So I’m obviously biased on this. I’ve been a DB2 DBA for 10 years and believe in DB2 very strongly. Some of my biases against Oracle may be completely unfounded. I’m actually learning Oracle so I can support clients who insist upon using it.
Here’s why DB2 is the best choice to use with WebSphere Commerce:
- The WebSphere Commerce license includes DB2. Please verify with IBM before taking my word for it, but in every case I’ve seen, the DB2 license comes with Commerce at no additional charge. Assuming you have enough PVU’s that includes HADR and TSA for automating HADR failover. Theoretically the DB2 license is limited to use by Commerce only, but when I’ve told clients that and the clients have asked IBM, the answer has always come back that of course they can connect with their data loads/ad-hoc queries/search indexes/etc.
- Support. So when I open a PMR with Commerce, they can talk to the DB2 support folks and vice versa. It might take some coaxing to do so, but there’s a bit less of the finger-pointing mentality. And some person familiar with it is laughing their behind off at that. Don’t get me wrong, I’ve still seen Commerce Support and DB2 Support pointing fingers at each other, but not nearly as often or nearly as unhelpfully as when multiple vendors are involved.
- Commerce was really built with DB2. The Commerce info center details on the db structure and details all cover DB2 more thoroughly than they do Oracle.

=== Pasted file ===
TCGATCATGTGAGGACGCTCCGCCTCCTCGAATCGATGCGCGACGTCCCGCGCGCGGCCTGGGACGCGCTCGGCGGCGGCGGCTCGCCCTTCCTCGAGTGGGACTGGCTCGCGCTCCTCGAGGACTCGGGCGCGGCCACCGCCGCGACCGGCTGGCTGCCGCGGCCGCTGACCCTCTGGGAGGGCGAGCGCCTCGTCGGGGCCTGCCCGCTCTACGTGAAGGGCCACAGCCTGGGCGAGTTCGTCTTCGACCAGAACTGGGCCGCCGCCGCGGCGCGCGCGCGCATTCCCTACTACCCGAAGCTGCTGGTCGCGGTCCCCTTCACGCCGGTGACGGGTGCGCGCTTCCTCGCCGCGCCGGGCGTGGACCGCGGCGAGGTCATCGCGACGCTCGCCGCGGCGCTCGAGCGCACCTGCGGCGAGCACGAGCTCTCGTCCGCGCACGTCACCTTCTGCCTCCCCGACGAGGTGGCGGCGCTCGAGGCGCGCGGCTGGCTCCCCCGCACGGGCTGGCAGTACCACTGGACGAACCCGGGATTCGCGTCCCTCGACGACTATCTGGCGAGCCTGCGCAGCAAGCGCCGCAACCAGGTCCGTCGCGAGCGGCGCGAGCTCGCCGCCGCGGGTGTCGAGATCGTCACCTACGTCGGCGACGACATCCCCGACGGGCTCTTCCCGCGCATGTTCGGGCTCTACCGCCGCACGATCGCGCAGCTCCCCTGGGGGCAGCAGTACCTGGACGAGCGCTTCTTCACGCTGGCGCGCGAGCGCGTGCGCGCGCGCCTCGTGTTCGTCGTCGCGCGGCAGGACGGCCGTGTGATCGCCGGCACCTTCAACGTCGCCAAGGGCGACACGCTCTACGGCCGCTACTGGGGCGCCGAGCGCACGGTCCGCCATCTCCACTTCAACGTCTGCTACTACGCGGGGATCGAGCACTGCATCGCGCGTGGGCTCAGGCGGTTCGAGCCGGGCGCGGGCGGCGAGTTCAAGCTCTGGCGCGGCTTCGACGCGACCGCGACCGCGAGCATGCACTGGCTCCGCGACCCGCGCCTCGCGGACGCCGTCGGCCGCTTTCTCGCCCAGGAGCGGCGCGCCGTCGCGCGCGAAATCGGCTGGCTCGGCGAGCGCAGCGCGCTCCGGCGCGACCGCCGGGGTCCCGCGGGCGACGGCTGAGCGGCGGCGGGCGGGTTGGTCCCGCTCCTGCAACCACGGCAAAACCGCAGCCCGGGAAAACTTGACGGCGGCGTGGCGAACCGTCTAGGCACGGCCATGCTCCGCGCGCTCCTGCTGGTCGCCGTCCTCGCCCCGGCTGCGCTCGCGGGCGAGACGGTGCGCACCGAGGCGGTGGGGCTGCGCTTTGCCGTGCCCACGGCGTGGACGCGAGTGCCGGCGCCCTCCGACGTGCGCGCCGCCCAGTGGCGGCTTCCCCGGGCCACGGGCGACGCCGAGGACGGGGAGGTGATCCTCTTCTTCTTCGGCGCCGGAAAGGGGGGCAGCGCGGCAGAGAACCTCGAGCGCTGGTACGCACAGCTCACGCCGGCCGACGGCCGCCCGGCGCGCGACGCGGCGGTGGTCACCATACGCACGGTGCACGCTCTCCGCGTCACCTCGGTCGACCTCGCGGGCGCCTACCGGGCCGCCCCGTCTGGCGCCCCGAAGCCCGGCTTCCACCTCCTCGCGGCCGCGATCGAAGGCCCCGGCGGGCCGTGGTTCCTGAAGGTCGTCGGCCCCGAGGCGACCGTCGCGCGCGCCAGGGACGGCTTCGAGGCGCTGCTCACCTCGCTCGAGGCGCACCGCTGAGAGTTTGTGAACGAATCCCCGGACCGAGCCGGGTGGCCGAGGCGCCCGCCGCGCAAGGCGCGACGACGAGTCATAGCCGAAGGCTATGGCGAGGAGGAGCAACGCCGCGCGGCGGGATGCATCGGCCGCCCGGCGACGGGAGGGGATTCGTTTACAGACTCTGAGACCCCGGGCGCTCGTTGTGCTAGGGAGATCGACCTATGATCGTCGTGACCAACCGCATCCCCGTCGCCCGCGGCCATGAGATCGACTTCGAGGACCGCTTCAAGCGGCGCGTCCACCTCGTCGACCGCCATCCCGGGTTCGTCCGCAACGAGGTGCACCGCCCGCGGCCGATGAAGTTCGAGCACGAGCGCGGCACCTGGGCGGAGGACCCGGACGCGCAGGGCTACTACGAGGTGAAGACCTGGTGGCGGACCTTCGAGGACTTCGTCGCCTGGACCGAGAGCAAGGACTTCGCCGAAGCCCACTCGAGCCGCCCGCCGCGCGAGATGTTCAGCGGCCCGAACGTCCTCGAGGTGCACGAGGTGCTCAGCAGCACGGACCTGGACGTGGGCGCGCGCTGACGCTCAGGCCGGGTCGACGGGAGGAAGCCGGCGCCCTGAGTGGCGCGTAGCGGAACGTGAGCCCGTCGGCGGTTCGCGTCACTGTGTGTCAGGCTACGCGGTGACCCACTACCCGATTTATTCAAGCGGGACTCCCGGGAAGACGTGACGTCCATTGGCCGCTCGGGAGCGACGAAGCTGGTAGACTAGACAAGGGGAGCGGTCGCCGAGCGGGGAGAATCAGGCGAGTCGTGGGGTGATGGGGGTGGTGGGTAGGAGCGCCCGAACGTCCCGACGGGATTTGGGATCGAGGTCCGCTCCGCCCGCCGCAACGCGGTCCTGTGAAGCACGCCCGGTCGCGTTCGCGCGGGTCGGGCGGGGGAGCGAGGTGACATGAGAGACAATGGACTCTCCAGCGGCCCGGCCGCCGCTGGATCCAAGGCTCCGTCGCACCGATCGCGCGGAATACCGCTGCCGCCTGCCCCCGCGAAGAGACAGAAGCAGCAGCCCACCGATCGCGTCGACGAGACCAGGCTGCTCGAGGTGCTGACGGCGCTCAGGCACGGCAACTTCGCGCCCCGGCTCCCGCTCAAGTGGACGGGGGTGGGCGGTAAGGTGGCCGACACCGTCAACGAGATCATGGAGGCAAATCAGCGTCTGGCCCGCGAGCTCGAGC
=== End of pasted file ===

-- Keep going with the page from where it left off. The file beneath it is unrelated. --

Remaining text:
- Completely biased reasons like the horror stories I’ve heard about dealing with Oracle support, the fact that I’ve heard DBAs with experience on both talk about increased rates of corruption on Oracle (data corruption is very rare on DB2), and talk about how while Oracle is easier for developers to use, it’s harder for DBAs to use. Plus, I just don’t like the attitude I’ve seen in things by Oracle – telling clients that they don’t have to know how things work behind the scenes while IBM has a bit more open approach – there’s a wealth of internals information if you go to the conferences.
Usually, DB2 and Oracle are just about tied for the top spot as far as market share goes. They also seem to trade back and forth on which one holds the TCP-C benchmark (though DB2’s recent wins on that are much cheaper).
Obviously if you already have a shop full of talented Oracle DBAs, Oracle might be a better choice, but if you’re asking the question on which RDBMS to choose, pick DB2.